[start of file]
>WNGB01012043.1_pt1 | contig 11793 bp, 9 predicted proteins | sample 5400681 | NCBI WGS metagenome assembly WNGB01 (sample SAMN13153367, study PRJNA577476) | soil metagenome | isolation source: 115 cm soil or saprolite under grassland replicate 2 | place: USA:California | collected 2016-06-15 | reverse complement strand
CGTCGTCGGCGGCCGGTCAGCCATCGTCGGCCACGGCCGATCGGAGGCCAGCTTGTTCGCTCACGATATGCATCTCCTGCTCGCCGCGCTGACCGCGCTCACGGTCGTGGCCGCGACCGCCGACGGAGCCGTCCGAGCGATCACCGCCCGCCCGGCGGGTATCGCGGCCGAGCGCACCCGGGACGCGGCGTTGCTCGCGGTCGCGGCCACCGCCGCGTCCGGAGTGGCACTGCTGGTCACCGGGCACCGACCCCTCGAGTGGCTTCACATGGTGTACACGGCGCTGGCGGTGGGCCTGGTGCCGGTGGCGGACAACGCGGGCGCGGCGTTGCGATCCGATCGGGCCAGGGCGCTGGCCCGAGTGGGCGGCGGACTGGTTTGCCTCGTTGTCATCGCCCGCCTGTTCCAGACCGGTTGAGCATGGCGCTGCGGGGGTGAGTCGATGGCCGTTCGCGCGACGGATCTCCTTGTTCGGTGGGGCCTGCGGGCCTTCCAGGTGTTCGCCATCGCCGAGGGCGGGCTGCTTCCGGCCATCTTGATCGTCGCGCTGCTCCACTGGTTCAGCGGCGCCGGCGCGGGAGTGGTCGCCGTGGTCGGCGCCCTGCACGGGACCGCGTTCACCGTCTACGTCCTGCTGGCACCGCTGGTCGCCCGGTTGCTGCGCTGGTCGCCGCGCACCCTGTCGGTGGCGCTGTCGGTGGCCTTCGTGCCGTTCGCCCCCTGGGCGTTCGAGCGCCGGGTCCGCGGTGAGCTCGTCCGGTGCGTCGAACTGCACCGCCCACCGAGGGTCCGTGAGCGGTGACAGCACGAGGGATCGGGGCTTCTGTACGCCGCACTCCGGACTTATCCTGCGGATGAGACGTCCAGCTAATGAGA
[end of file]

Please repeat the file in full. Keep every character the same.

>WNGB01012043.1_pt1 | contig 11793 bp, 9 predicted proteins | sample 5400681 | NCBI WGS metagenome assembly WNGB01 (sample SAMN13153367, study PRJNA577476) | soil metagenome | isolation source: 115 cm soil or saprolite under grassland replicate 2 | place: USA:California | collected 2016-06-15 | reverse complement strand
CGTCGTCGGCGGCCGGTCAGCCATCGTCGGCCACGGCCGATCGGAGGCCAGCTTGTTCGCTCACGATATGCATCTCCTGCTCGCCGCGCTGACCGCGCTCACGGTCGTGGCCGCGACCGCCGACGGAGCCGTCCGAGCGATCACCGCCCGCCCGGCGGGTATCGCGGCCGAGCGCACCCGGGACGCGGCGTTGCTCGCGGTCGCGGCCACCGCCGCGTCCGGAGTGGCACTGCTGGTCACCGGGCACCGACCCCTCGAGTGGCTTCACATGGTGTACACGGCGCTGGCGGTGGGCCTGGTGCCGGTGGCGGACAACGCGGGCGCGGCGTTGCGATCCGATCGGGCCAGGGCGCTGGCCCGAGTGGGCGGCGGACTGGTTTGCCTCGTTGTCATCGCCCGCCTGTTCCAGACCGGTTGAGCATGGCGCTGCGGGGGTGAGTCGATGGCCGTTCGCGCGACGGATCTCCTTGTTCGGTGGGGCCTGCGGGCCTTCCAGGTGTTCGCCATCGCCGAGGGCGGGCTGCTTCCGGCCATCTTGATCGTCGCGCTGCTCCACTGGTTCAGCGGCGCCGGCGCGGGAGTGGTCGCCGTGGTCGGCGCCCTGCACGGGACCGCGTTCACCGTCTACGTCCTGCTGGCACCGCTGGTCGCCCGGTTGCTGCGCTGGTCGCCGCGCACCCTGTCGGTGGCGCTGTCGGTGGCCTTCGTGCCGTTCGCCCCCTGGGCGTTCGAGCGCCGGGTCCGCGGTGAGCTCGTCCGGTGCGTCGAACTGCACCGCCCACCGAGGGTCCGTGAGCGGTGACAGCACGAGGGATCGGGGCTTCTGTACGCCGCACTCCGGACTTATCCTGCGGATGAGACGTCCAGCTAATGAGA